Boeing is working on a software upgrade to a software system whose malfunction may have caused the plane crash in Indonesia in October which killed 189 people.
Rabat – After two deadly plane crashes in recent months, Boeing said it will unveil a software upgrade for its 737 Max aircraft in 10 days.
The cause of the Ethiopian Airlines crash on March 10 has not yet been determined, but the Boeing company announced that it is fixing its jets’ Maneuvering Characteristics Augmentation System (MCAS).
The MCAS is a system of safety sensors and software that Boeing designed for its 737 Max to prevent the aircraft from entering into a stall, flaps-retracted, low-speed, nose-up flight.
“It uses airspeed and other sensor data to compute when a dangerous condition has developed and then trims the aircraft nose down.”
There are steps a pilot can take if the MCAS turns on in error. However, if the pilot experiences difficulty switching it off, the MCAS will continue to nose the plane down.
The similarities between the Lion Air crash in Indonesia in October 2018 and the Ethiopian Airlines crash have brought attention to the possibility of MCAS malfunctions.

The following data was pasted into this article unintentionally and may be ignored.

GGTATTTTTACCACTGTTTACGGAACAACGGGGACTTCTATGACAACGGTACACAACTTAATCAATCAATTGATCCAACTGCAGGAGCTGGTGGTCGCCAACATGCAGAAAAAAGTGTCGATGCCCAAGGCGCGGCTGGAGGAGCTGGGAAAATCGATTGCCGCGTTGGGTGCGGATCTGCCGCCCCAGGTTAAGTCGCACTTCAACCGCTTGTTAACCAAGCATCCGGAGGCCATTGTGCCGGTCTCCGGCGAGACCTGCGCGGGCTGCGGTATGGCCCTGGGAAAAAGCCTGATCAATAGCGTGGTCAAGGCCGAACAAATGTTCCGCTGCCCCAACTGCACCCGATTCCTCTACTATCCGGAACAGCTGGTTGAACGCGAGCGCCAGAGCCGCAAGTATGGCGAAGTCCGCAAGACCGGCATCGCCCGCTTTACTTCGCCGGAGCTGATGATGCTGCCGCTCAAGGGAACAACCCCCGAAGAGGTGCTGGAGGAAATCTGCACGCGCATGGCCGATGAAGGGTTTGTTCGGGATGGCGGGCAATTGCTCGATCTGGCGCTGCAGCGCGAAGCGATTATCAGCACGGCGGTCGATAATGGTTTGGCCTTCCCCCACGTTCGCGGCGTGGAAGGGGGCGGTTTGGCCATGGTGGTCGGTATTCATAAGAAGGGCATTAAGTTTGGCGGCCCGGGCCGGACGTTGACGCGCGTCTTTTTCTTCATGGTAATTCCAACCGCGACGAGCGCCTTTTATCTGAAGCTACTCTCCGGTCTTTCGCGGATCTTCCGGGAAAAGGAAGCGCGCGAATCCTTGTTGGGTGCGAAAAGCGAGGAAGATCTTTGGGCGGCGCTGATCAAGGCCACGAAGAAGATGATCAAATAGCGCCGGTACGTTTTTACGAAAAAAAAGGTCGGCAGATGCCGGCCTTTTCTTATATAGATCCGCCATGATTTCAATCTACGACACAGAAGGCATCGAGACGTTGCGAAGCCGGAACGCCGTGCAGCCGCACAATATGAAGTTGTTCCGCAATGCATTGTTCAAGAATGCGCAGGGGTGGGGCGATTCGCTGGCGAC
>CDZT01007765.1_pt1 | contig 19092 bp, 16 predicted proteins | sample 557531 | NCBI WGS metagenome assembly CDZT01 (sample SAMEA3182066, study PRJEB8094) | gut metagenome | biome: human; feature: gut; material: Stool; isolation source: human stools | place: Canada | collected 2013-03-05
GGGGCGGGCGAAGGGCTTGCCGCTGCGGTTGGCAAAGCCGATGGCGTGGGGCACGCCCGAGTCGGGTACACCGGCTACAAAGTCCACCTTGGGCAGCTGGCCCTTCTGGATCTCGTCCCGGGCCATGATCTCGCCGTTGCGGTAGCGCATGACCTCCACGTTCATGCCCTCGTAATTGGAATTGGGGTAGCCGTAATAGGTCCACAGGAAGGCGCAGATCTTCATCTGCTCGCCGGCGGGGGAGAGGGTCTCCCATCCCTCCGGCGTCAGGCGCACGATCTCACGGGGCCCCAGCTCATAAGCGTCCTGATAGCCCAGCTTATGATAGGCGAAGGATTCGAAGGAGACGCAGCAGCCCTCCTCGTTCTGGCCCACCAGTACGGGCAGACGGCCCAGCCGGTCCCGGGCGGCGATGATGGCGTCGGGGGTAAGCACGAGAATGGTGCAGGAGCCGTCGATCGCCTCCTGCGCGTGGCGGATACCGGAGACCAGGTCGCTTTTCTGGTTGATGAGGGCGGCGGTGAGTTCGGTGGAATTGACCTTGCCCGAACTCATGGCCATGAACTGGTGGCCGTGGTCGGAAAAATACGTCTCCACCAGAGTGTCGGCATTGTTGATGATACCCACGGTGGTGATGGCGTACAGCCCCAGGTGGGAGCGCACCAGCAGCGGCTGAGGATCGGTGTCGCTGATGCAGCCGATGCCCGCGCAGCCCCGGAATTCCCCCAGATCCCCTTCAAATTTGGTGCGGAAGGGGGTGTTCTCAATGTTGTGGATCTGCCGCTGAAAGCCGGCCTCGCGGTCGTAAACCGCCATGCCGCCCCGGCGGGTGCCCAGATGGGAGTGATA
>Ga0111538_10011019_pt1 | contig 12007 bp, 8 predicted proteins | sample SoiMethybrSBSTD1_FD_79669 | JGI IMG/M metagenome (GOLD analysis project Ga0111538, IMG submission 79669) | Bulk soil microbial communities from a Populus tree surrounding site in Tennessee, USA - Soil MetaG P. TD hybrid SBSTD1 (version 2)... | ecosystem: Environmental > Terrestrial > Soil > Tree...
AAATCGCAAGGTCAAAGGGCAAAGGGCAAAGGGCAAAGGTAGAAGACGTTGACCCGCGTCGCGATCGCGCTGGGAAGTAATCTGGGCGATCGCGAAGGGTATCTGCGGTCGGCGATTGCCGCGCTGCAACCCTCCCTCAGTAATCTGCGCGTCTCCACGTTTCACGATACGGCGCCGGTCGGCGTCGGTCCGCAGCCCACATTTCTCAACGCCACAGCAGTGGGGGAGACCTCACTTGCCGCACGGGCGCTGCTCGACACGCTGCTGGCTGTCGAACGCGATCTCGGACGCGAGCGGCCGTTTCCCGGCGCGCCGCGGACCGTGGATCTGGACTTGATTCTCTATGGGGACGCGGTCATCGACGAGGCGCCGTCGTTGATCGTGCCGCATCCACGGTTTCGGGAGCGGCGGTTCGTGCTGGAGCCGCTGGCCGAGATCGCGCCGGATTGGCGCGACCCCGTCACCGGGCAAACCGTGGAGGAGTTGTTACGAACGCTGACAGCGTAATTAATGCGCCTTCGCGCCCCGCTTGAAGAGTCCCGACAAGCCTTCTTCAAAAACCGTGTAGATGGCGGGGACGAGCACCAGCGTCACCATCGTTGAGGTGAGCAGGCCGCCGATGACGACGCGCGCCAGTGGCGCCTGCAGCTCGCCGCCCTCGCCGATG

The striking similarities “warrant further investigation of the possibility of a shared cause for the two incidents that need to be better understood and addressed,” said the US-based Federal Aviation Administration (FAA).
The FAA and Boeing had already implicated MCAS as the likely cause of the Lion Air crash which killed 189 people. When the Ethiopian Airlines flight on the same Boeing 737 Max 8 crashed on Sunday, six minutes after take-off, it killed all 157 people on board, including two Moroccans.
Boeing said that after ten days, it will have fixed its MCAS software for the 737 MAX aircraft.
All Boeing 737 MAX planes are currently temporarily grounded at Boeing’s recommendation.